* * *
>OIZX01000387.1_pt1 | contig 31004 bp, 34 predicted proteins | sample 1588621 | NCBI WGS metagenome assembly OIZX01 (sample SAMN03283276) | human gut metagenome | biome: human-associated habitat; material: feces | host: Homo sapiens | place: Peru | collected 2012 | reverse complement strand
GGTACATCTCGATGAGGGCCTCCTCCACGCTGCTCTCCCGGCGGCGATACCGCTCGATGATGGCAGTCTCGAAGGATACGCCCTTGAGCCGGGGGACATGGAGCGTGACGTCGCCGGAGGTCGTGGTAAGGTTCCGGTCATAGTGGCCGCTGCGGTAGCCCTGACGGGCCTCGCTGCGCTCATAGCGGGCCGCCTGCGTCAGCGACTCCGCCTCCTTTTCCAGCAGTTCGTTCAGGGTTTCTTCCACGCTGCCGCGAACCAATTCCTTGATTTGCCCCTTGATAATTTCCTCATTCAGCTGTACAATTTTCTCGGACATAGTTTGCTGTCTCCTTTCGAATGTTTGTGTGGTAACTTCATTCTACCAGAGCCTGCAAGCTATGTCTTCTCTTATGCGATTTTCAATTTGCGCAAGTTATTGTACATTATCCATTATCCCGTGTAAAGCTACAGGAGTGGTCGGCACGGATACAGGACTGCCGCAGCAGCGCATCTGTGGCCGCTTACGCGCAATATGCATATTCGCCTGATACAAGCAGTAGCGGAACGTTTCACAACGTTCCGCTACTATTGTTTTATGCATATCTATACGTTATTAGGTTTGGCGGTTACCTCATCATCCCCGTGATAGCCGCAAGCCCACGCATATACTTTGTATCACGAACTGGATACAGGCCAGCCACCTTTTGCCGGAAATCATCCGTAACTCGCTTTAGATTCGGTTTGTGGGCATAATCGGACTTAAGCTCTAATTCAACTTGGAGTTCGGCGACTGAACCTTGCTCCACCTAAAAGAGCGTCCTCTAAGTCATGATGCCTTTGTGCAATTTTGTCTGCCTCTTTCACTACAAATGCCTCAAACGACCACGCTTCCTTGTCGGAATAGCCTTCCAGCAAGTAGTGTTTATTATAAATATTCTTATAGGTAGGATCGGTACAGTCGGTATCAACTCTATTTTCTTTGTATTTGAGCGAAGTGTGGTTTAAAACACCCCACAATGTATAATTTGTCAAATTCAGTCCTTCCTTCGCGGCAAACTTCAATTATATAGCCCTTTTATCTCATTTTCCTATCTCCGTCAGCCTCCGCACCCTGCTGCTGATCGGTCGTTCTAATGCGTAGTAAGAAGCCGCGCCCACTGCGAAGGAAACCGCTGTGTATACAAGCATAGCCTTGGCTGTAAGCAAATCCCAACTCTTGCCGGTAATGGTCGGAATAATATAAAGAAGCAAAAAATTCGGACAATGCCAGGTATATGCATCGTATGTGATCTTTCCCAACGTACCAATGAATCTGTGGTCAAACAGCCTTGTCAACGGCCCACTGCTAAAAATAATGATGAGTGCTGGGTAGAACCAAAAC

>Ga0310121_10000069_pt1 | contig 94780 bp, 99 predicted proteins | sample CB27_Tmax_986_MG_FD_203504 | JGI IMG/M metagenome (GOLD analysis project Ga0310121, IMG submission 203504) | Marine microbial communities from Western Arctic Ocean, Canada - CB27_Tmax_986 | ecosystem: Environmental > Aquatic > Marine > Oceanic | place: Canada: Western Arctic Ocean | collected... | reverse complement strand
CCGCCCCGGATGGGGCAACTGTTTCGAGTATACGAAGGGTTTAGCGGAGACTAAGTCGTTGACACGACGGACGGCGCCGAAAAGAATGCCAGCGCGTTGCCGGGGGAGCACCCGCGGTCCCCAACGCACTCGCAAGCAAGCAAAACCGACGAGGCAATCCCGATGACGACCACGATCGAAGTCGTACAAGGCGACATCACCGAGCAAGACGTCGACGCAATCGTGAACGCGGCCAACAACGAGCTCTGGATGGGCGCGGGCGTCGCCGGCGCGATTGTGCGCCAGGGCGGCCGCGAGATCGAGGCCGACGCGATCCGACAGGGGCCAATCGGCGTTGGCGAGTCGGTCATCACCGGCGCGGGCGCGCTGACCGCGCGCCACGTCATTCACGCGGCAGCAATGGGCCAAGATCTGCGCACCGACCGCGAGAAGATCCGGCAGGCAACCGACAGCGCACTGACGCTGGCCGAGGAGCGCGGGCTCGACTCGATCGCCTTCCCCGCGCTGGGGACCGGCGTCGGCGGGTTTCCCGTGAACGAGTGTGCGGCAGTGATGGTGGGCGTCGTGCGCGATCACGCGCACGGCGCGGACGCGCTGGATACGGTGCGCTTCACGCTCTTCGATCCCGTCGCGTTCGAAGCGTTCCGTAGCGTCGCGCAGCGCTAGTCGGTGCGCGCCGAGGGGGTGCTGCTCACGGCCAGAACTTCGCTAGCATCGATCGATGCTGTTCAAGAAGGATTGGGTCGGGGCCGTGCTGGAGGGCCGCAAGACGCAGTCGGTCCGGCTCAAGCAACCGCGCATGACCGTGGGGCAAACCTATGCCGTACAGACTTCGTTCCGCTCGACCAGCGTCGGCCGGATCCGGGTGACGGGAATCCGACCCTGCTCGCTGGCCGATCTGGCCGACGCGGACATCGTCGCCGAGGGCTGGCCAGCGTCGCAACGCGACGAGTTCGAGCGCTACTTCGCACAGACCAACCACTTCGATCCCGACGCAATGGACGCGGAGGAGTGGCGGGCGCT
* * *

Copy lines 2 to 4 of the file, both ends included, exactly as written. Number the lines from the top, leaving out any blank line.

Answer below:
GGTACATCTCGATGAGGGCCTCCTCCACGCTGCTCTCCCGGCGGCGATACCGCTCGATGATGGCAGTCTCGAAGGATACGCCCTTGAGCCGGGGGACATGGAGCGTGACGTCGCCGGAGGTCGTGGTAAGGTTCCGGTCATAGTGGCCGCTGCGGTAGCCCTGACGGGCCTCGCTGCGCTCATAGCGGGCCGCCTGCGTCAGCGACTCCGCCTCCTTTTCCAGCAGTTCGTTCAGGGTTTCTTCCACGCTGCCGCGAACCAATTCCTTGATTTGCCCCTTGATAATTTCCTCATTCAGCTGTACAATTTTCTCGGACATAGTTTGCTGTCTCCTTTCGAATGTTTGTGTGGTAACTTCATTCTACCAGAGCCTGCAAGCTATGTCTTCTCTTATGCGATTTTCAATTTGCGCAAGTTATTGTACATTATCCATTATCCCGTGTAAAGCTACAGGAGTGGTCGGCACGGATACAGGACTGCCGCAGCAGCGCATCTGTGGCCGCTTACGCGCAATATGCATATTCGCCTGATACAAGCAGTAGCGGAACGTTTCACAACGTTCCGCTACTATTGTTTTATGCATATCTATACGTTATTAGGTTTGGCGGTTACCTCATCATCCCCGTGATAGCCGCAAGCCCACGCATATACTTTGTATCACGAACTGGATACAGGCCAGCCACCTTTTGCCGGAAATCATCCGTAACTCGCTTTAGATTCGGTTTGTGGGCATAATCGGACTTAAGCTCTAATTCAACTTGGAGTTCGGCGACTGAACCTTGCTCCACCTAAAAGAGCGTCCTCTAAGTCATGATGCCTTTGTGCAATTTTGTCTGCCTCTTTCACTACAAATGCCTCAAACGACCACGCTTCCTTGTCGGAATAGCCTTCCAGCAAGTAGTGTTTATTATAAATATTCTTATAGGTAGGATCGGTACAGTCGGTATCAACTCTATTTTCTTTGTATTTGAGCGAAGTGTGGTTTAAAACACCCCACAATGTATAATTTGTCAAATTCAGTCCTTCCTTCGCGGCAAACTTCAATTATATAGCCCTTTTATCTCATTTTCCTATCTCCGTCAGCCTCCGCACCCTGCTGCTGATCGGTCGTTCTAATGCGTAGTAAGAAGCCGCGCCCACTGCGAAGGAAACCGCTGTGTATACAAGCATAGCCTTGGCTGTAAGCAAATCCCAACTCTTGCCGGTAATGGTCGGAATAATATAAAGAAGCAAAAAATTCGGACAATGCCAGGTATATGCATCGTATGTGATCTTTCCCAACGTACCAATGAATCTGTGGTCAAACAGCCTTGTCAACGGCCCACTGCTAAAAATAATGATGAGTGCTGGGTAGAACCAAAAC

>Ga0310121_10000069_pt1 | contig 94780 bp, 99 predicted proteins | sample CB27_Tmax_986_MG_FD_203504 | JGI IMG/M metagenome (GOLD analysis project Ga0310121, IMG submission 203504) | Marine microbial communities from Western Arctic Ocean, Canada - CB27_Tmax_986 | ecosystem: Environmental > Aquatic > Marine > Oceanic | place: Canada: Western Arctic Ocean | collected... | reverse complement strand
CCGCCCCGGATGGGGCAACTGTTTCGAGTATACGAAGGGTTTAGCGGAGACTAAGTCGTTGACACGACGGACGGCGCCGAAAAGAATGCCAGCGCGTTGCCGGGGGAGCACCCGCGGTCCCCAACGCACTCGCAAGCAAGCAAAACCGACGAGGCAATCCCGATGACGACCACGATCGAAGTCGTACAAGGCGACATCACCGAGCAAGACGTCGACGCAATCGTGAACGCGGCCAACAACGAGCTCTGGATGGGCGCGGGCGTCGCCGGCGCGATTGTGCGCCAGGGCGGCCGCGAGATCGAGGCCGACGCGATCCGACAGGGGCCAATCGGCGTTGGCGAGTCGGTCATCACCGGCGCGGGCGCGCTGACCGCGCGCCACGTCATTCACGCGGCAGCAATGGGCCAAGATCTGCGCACCGACCGCGAGAAGATCCGGCAGGCAACCGACAGCGCACTGACGCTGGCCGAGGAGCGCGGGCTCGACTCGATCGCCTTCCCCGCGCTGGGGACCGGCGTCGGCGGGTTTCCCGTGAACGAGTGTGCGGCAGTGATGGTGGGCGTCGTGCGCGATCACGCGCACGGCGCGGACGCGCTGGATACGGTGCGCTTCACGCTCTTCGATCCCGTCGCGTTCGAAGCGTTCCGTAGCGTCGCGCAGCGCTAGTCGGTGCGCGCCGAGGGGGTGCTGCTCACGGCCAGAACTTCGCTAGCATCGATCGATGCTGTTCAAGAAGGATTGGGTCGGGGCCGTGCTGGAGGGCCGCAAGACGCAGTCGGTCCGGCTCAAGCAACCGCGCATGACCGTGGGGCAAACCTATGCCGTACAGACTTCGTTCCGCTCGACCAGCGTCGGCCGGATCCGGGTGACGGGAATCCGACCCTGCTCGCTGGCCGATCTGGCCGACGCGGACATCGTCGCCGAGGGCTGGCCAGCGTCGCAACGCGACGAGTTCGAGCGCTACTTCGCACAGACCAACCACTTCGATCCCGACGCAATGGACGCGGAGGAGTGGCGGGCGCT